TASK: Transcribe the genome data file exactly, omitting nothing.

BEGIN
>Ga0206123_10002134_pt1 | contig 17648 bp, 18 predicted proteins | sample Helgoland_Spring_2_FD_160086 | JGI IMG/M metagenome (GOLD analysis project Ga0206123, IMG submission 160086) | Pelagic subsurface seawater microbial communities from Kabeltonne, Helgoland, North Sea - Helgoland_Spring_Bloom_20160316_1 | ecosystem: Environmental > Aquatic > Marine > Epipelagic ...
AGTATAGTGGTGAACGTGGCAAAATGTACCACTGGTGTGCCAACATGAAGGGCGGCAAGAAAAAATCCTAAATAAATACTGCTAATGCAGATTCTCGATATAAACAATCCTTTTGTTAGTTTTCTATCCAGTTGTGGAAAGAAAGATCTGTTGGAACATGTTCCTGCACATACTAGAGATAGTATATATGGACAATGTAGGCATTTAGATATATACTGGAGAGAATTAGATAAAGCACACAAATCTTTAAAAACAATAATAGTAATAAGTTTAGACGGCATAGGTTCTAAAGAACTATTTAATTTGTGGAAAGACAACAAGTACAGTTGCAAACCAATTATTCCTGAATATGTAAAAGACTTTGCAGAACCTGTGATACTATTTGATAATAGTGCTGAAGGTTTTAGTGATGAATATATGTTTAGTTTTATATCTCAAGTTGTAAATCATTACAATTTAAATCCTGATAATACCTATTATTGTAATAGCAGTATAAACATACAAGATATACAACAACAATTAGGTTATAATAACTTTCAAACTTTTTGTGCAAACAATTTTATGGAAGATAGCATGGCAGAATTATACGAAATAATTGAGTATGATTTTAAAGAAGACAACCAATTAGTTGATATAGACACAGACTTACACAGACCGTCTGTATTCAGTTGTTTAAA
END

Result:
>Ga0206123_10002134_pt1 | contig 17648 bp, 18 predicted proteins | sample Helgoland_Spring_2_FD_160086 | JGI IMG/M metagenome (GOLD analysis project Ga0206123, IMG submission 160086) | Pelagic subsurface seawater microbial communities from Kabeltonne, Helgoland, North Sea - Helgoland_Spring_Bloom_20160316_1 | ecosystem: Environmental > Aquatic > Marine > Epipelagic ...
AGTATAGTGGTGAACGTGGCAAAATGTACCACTGGTGTGCCAACATGAAGGGCGGCAAGAAAAAATCCTAAATAAATACTGCTAATGCAGATTCTCGATATAAACAATCCTTTTGTTAGTTTTCTATCCAGTTGTGGAAAGAAAGATCTGTTGGAACATGTTCCTGCACATACTAGAGATAGTATATATGGACAATGTAGGCATTTAGATATATACTGGAGAGAATTAGATAAAGCACACAAATCTTTAAAAACAATAATAGTAATAAGTTTAGACGGCATAGGTTCTAAAGAACTATTTAATTTGTGGAAAGACAACAAGTACAGTTGCAAACCAATTATTCCTGAATATGTAAAAGACTTTGCAGAACCTGTGATACTATTTGATAATAGTGCTGAAGGTTTTAGTGATGAATATATGTTTAGTTTTATATCTCAAGTTGTAAATCATTACAATTTAAATCCTGATAATACCTATTATTGTAATAGCAGTATAAACATACAAGATATACAACAACAATTAGGTTATAATAACTTTCAAACTTTTTGTGCAAACAATTTTATGGAAGATAGCATGGCAGAATTATACGAAATAATTGAGTATGATTTTAAAGAAGACAACCAATTAGTTGATATAGACACAGACTTACACAGACCGTCTGTATTCAGTTGTTTAAA